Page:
Cubs

Cubs think Sorianos bat can still play

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Cubs think Sorianos bat can still play

MESA, Ariz. The Cubs fans who are tired of watching Alfonso Soriano would love to see Dale Sveum bench their 136 million man for not sprinting out of the box.

You should have seen the ball that slammed off the left-field scoreboard at HoHoKam Stadium. Yes, Soriano is feeling very good at home plate.

Soriano smashed two home runs during Tuesdays 11-4 win over the Colorado Rockies, a reminder that he can still be a force, even at the age of 36. Soriano who was batting cleanup as the designated hitter doubled and homered while leading off an inning.

I just prepare my mind to be 100 percent, Soriano said. It doesnt matter leadoff, fourth, fifth, sixth. I just want to be in the lineup and be healthy and help the team win.

My goal (is to) show the fans, my teammates and the coaches that Im here to play the game.

A new Cubs front office with a deep background in statistical analysis knows the lineup debates are just noise. Bill James, the sabermetrics pioneer and Red Sox advisor, was asked years ago about the importance of batting order during a chat with ESPN.com.

There is no real evidence that it matters, James wrote. What matters is having good hitters. Who hits second and who hits sixththere is little evidence that it makes any difference.

Soriano generated 26 homers and 88 RBIs last season and still got booed at the Cubs Convention. He started hitting in January and focused on an agility program at the teams academy in the Dominican Republic. He said it usually takes about 25 at-bats in spring training before he starts feeling comfortable.

His manager is going to do everything he can to make Soriano feel that way. Batting leadoff or cleanup could boost Sorianos confidence. And Sveum knows that he needs Soriano to produce in a lineup that is mostly unproven.

We know 162 games is out of the question, but its vital to keep those legs as fresh as possible to where he can do things like he did today, Sveum said. (Well) give him those day games after night games (off), when we fly back home and then have a day game, things like that. (Its) vital (when) your legs arent what they used to be. But that bat still plays, so its important to give him those breathers.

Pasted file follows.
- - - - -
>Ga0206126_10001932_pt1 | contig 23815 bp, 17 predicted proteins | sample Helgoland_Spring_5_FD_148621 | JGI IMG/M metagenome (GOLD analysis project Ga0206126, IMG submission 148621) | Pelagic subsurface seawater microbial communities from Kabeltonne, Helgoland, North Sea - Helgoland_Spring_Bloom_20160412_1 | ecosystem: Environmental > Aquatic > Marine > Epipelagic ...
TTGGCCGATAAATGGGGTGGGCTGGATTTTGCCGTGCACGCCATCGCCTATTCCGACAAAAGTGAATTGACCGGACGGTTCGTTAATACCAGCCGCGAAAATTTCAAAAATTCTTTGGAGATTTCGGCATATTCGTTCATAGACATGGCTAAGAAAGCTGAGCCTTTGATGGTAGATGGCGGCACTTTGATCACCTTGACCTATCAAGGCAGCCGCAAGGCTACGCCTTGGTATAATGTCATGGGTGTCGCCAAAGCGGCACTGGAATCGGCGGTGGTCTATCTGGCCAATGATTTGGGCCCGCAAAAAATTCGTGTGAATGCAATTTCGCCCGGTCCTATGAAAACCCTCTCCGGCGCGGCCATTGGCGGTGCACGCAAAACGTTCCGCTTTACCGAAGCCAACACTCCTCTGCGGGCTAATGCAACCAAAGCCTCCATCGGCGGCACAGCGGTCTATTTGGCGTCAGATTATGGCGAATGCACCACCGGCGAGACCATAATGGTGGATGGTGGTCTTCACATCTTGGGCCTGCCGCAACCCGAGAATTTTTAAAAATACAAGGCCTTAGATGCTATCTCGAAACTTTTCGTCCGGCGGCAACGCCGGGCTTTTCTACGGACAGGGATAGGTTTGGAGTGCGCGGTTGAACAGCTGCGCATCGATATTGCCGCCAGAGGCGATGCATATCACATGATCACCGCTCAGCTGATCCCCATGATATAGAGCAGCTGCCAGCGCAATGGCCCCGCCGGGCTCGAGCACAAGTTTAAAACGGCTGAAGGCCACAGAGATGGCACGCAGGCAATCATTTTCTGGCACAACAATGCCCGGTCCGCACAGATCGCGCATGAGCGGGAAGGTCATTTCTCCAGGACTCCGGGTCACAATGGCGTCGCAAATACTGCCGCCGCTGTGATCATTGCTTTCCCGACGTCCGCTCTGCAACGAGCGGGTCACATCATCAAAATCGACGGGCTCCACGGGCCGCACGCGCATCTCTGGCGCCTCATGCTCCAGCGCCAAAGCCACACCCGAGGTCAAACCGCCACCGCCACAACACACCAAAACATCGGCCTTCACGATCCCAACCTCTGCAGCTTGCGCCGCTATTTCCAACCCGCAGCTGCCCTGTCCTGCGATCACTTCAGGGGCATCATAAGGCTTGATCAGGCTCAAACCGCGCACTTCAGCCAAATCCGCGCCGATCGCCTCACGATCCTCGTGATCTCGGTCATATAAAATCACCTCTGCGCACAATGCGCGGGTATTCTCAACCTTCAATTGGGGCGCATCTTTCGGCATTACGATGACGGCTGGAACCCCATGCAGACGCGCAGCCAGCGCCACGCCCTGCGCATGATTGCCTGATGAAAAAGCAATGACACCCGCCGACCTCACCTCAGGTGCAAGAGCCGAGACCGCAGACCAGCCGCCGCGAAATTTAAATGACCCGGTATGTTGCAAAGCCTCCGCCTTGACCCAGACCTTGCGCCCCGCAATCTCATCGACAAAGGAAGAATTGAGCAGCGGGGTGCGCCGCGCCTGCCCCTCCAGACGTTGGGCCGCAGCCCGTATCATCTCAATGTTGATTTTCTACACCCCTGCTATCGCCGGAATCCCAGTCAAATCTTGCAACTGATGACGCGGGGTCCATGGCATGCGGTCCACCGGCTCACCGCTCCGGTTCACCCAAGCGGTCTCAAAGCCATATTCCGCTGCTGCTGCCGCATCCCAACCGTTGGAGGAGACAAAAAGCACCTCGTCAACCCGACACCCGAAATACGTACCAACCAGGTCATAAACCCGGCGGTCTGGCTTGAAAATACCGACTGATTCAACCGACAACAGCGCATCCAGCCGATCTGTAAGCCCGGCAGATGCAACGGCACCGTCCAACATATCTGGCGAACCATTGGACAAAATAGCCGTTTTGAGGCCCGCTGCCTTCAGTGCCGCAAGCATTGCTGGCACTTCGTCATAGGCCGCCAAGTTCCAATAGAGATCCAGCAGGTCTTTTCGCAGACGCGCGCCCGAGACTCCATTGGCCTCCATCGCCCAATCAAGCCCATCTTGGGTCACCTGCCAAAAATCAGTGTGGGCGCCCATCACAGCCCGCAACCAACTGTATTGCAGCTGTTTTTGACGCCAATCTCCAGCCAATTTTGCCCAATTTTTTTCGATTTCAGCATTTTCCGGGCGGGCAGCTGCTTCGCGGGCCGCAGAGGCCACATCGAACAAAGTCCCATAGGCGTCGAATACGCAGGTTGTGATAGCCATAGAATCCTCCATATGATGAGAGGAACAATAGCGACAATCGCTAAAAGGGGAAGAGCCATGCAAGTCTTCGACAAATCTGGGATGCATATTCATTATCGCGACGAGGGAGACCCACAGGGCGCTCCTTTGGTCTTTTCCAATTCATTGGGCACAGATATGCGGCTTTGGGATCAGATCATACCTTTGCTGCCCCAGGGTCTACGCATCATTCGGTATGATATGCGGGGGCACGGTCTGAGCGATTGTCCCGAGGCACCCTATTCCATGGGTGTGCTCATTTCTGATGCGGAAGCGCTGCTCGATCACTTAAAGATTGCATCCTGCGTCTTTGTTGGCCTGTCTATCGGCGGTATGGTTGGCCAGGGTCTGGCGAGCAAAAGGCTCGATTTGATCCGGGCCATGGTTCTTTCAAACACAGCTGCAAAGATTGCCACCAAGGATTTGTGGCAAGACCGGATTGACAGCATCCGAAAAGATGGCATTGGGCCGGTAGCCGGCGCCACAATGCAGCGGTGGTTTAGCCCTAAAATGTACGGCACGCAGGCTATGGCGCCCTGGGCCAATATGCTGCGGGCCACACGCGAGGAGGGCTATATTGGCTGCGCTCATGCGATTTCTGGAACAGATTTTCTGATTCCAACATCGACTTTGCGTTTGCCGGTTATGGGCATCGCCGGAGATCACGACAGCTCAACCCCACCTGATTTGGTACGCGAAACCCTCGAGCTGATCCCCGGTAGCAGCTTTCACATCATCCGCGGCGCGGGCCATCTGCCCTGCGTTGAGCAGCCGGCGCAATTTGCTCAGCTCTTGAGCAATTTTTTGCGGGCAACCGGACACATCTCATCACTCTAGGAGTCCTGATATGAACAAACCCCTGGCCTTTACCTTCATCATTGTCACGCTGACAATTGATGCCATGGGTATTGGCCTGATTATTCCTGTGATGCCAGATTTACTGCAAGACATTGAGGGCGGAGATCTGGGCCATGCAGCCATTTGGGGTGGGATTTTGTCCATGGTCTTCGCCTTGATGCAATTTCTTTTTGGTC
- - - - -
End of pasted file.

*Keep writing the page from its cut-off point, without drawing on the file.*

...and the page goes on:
SportsTalk Live Podcast: Jon Lester struggles against the division-rival Cardinals

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USA TODAY

SportsTalk Live Podcast: Jon Lester struggles against the division-rival Cardinals

It was a tough day for the North Siders.

The Cubs got obliterated by the Cardinals as Matt Carpenter had a three-homer, two-double day. Ben Finfer, Seth Gruen and Maggie Hendricks join David Kaplan on the latest SportsTalk Live Podcast to talk about the blowout.

Was Jon Lester due for this kind of terrible outing? And do the Cubs have enough to swing a big trade before the deadline?

Plus, the panel discusses Matt Nagy’s first training camp practice in the rain and Roquan Smith’s absence in Bourbonnais.

You can listen to the full podcast here or via the embedded player below:

Jon Lester saw a start like this coming

Jon Lester saw a start like this coming

Jon Lester had easily his worst outing of the year, allowing the Cardinals to score eight runs on seven hits, the veteran All-Star only managed three innings before Joe Maddon turned to his bullpen. 

The Cardinals would take game two of the series by the score of 18 to 5, and while none of the Cubs pitchers could silence the Cardinal bats, Lester didn't shy away from his poor outing. 

"You know, I don't want to chalk this up as bad days happen," said Lester. "I think mechanically this has kinda been coming." 

Lester knew he was struggling to hit his spots, and while his ERA was a sparkling 2.58 coming into this start, his peripheral stats had him pegged as a potential regression candidate in the second half of the season.

His 4.35 FIP and 3.30 walks per nine innings show a pitcher who is relying heavily on his defense to get outs, which isn't surprising for a 33-year-old veteran but the walks are a concern. 

Cubs manager Joe Maddon was aware Lester had been working on his mechanics, but even he was surprised that Lester's start went downhill so quickly. 

"I thought he had good stuff to start the game, hitting [92-93 mph] and I'm thinking this might be a good day," said Maddon. "But you could just see from the beginning he was off just a little bit." 

Over Lester's last four starts his ERA has been an uncharacteristic 4.57, issuing 10 walks over those four starts, and only making it past the 6th inning once. At this point of Lester's career, he knows the best way for him to get outs isn't through strikeouts but by inducing soft contact and avoiding walks. 

And while both his hard contact rate and walks have increased this season, Lester's experience and high baseball I.Q. has allowed him to navigate his way through sticky situations. 

"I've been getting outs," Lester said candidly. "I just feel like when I've had that strikeout or I have a guy set up for that pitch I haven't been able to execute it." 

And while this outing was one to forget, it's at least a positive sign that Lester is aware of his issues on the mound. The veteran knows how to get outs and he knows what he needs to do to be successful in the latter part of his career. He just needs to get back to executing those pitches. 

Just don't expect Lester to dive head first into the analytics on how to fix his issues, he'll stick to hard work and baseball common sense. 

"I'm not too concerned with the analytic B.S., I'm worried about my mechanical fix for my next start."